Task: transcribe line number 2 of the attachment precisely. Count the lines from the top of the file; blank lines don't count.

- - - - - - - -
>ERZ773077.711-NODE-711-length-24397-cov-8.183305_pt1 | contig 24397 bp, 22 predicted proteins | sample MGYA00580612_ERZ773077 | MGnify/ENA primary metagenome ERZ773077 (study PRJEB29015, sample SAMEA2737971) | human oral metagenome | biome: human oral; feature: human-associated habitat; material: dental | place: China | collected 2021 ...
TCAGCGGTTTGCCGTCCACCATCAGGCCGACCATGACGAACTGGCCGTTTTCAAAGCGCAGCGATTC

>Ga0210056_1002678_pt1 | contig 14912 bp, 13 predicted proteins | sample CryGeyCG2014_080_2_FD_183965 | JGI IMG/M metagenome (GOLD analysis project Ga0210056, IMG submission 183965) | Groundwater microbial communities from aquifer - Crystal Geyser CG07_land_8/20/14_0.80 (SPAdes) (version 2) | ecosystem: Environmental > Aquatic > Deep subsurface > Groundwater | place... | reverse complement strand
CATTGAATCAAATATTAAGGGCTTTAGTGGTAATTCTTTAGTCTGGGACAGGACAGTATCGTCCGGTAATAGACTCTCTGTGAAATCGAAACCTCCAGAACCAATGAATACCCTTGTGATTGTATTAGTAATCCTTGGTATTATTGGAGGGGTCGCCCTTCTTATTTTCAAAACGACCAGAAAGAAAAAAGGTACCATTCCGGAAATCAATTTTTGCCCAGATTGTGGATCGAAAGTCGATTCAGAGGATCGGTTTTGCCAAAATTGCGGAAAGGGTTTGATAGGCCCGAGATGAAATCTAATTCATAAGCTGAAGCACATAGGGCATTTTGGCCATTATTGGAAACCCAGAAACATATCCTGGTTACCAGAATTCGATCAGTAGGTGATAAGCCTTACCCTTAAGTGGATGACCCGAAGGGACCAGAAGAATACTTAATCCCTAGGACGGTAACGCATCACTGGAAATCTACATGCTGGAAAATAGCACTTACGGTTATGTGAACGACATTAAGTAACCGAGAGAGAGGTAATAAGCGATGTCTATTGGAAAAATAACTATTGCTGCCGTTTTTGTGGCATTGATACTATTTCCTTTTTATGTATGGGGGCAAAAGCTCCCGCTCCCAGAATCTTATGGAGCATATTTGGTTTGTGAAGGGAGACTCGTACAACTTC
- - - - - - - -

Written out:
TCAGCGGTTTGCCGTCCACCATCAGGCCGACCATGACGAACTGGCCGTTTTCAAAGCGCAGCGATTC